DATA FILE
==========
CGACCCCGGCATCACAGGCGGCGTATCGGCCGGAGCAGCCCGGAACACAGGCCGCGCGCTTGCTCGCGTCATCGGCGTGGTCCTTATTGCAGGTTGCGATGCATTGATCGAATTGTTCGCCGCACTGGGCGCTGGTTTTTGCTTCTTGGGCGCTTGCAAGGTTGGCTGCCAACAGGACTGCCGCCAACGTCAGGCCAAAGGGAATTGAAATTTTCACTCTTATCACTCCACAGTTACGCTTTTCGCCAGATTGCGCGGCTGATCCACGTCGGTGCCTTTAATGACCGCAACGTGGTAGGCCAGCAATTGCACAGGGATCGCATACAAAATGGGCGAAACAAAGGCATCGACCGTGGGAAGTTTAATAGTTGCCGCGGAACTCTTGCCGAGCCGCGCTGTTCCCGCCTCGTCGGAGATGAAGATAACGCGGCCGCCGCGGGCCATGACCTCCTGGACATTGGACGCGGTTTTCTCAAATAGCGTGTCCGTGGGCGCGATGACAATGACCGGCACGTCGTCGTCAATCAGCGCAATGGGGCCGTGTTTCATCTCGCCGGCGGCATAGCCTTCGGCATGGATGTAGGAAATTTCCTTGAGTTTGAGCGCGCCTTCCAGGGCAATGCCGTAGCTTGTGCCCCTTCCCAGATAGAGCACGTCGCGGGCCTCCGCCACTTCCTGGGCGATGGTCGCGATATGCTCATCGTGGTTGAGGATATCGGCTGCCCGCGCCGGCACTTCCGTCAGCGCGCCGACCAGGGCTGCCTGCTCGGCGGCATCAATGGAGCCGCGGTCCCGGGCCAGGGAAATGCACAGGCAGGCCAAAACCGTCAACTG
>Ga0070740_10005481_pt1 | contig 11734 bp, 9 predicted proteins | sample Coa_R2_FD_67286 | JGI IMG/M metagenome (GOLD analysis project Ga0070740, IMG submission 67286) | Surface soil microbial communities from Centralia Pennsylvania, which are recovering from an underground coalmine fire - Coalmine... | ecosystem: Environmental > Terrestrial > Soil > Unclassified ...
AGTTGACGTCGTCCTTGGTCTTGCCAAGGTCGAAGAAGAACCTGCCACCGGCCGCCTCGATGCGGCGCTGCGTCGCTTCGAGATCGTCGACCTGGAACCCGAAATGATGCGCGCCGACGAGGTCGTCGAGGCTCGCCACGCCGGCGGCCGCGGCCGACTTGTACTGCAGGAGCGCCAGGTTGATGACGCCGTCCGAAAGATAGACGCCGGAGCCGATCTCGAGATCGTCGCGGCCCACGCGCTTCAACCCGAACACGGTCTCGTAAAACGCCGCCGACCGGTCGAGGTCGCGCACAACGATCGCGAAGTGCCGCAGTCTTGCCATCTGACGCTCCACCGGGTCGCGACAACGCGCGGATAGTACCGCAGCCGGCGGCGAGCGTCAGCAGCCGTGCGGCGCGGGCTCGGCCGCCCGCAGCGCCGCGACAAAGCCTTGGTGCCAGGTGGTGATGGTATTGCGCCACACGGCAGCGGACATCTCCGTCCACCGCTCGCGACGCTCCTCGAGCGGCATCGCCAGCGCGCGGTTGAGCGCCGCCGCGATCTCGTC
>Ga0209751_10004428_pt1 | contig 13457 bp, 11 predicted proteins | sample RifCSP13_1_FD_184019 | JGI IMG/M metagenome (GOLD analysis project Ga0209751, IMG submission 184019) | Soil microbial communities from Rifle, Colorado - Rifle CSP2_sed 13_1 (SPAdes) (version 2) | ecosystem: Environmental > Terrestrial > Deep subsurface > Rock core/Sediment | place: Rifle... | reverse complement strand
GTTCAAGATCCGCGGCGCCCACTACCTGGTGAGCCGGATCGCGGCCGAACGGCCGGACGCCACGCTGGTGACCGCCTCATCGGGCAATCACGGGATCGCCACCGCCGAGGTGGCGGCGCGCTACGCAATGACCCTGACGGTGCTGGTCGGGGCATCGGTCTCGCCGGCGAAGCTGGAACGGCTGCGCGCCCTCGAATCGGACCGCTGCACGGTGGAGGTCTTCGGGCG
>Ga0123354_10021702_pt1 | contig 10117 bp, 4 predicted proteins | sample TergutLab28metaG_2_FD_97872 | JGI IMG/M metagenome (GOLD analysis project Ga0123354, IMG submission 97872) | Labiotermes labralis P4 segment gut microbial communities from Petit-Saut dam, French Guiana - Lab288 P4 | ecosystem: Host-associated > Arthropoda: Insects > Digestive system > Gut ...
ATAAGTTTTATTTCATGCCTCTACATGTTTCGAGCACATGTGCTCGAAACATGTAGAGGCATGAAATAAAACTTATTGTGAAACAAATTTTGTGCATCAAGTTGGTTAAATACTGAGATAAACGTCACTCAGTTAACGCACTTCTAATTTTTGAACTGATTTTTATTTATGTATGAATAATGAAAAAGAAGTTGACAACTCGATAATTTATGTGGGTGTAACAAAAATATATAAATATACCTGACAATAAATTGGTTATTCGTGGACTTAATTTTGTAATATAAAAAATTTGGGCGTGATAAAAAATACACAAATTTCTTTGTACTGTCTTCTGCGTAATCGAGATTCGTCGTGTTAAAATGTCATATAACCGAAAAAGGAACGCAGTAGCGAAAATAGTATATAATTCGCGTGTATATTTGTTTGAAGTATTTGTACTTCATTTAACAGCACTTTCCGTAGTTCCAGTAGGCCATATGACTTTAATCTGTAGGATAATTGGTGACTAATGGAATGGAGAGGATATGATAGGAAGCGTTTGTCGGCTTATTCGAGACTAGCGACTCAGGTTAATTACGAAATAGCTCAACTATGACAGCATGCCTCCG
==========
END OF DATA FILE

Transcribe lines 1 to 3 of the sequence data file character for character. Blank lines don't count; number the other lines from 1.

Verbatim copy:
CGACCCCGGCATCACAGGCGGCGTATCGGCCGGAGCAGCCCGGAACACAGGCCGCGCGCTTGCTCGCGTCATCGGCGTGGTCCTTATTGCAGGTTGCGATGCATTGATCGAATTGTTCGCCGCACTGGGCGCTGGTTTTTGCTTCTTGGGCGCTTGCAAGGTTGGCTGCCAACAGGACTGCCGCCAACGTCAGGCCAAAGGGAATTGAAATTTTCACTCTTATCACTCCACAGTTACGCTTTTCGCCAGATTGCGCGGCTGATCCACGTCGGTGCCTTTAATGACCGCAACGTGGTAGGCCAGCAATTGCACAGGGATCGCATACAAAATGGGCGAAACAAAGGCATCGACCGTGGGAAGTTTAATAGTTGCCGCGGAACTCTTGCCGAGCCGCGCTGTTCCCGCCTCGTCGGAGATGAAGATAACGCGGCCGCCGCGGGCCATGACCTCCTGGACATTGGACGCGGTTTTCTCAAATAGCGTGTCCGTGGGCGCGATGACAATGACCGGCACGTCGTCGTCAATCAGCGCAATGGGGCCGTGTTTCATCTCGCCGGCGGCATAGCCTTCGGCATGGATGTAGGAAATTTCCTTGAGTTTGAGCGCGCCTTCCAGGGCAATGCCGTAGCTTGTGCCCCTTCCCAGATAGAGCACGTCGCGGGCCTCCGCCACTTCCTGGGCGATGGTCGCGATATGCTCATCGTGGTTGAGGATATCGGCTGCCCGCGCCGGCACTTCCGTCAGCGCGCCGACCAGGGCTGCCTGCTCGGCGGCATCAATGGAGCCGCGGTCCCGGGCCAGGGAAATGCACAGGCAGGCCAAAACCGTCAACTG
>Ga0070740_10005481_pt1 | contig 11734 bp, 9 predicted proteins | sample Coa_R2_FD_67286 | JGI IMG/M metagenome (GOLD analysis project Ga0070740, IMG submission 67286) | Surface soil microbial communities from Centralia Pennsylvania, which are recovering from an underground coalmine fire - Coalmine... | ecosystem: Environmental > Terrestrial > Soil > Unclassified ...
AGTTGACGTCGTCCTTGGTCTTGCCAAGGTCGAAGAAGAACCTGCCACCGGCCGCCTCGATGCGGCGCTGCGTCGCTTCGAGATCGTCGACCTGGAACCCGAAATGATGCGCGCCGACGAGGTCGTCGAGGCTCGCCACGCCGGCGGCCGCGGCCGACTTGTACTGCAGGAGCGCCAGGTTGATGACGCCGTCCGAAAGATAGACGCCGGAGCCGATCTCGAGATCGTCGCGGCCCACGCGCTTCAACCCGAACACGGTCTCGTAAAACGCCGCCGACCGGTCGAGGTCGCGCACAACGATCGCGAAGTGCCGCAGTCTTGCCATCTGACGCTCCACCGGGTCGCGACAACGCGCGGATAGTACCGCAGCCGGCGGCGAGCGTCAGCAGCCGTGCGGCGCGGGCTCGGCCGCCCGCAGCGCCGCGACAAAGCCTTGGTGCCAGGTGGTGATGGTATTGCGCCACACGGCAGCGGACATCTCCGTCCACCGCTCGCGACGCTCCTCGAGCGGCATCGCCAGCGCGCGGTTGAGCGCCGCCGCGATCTCGTC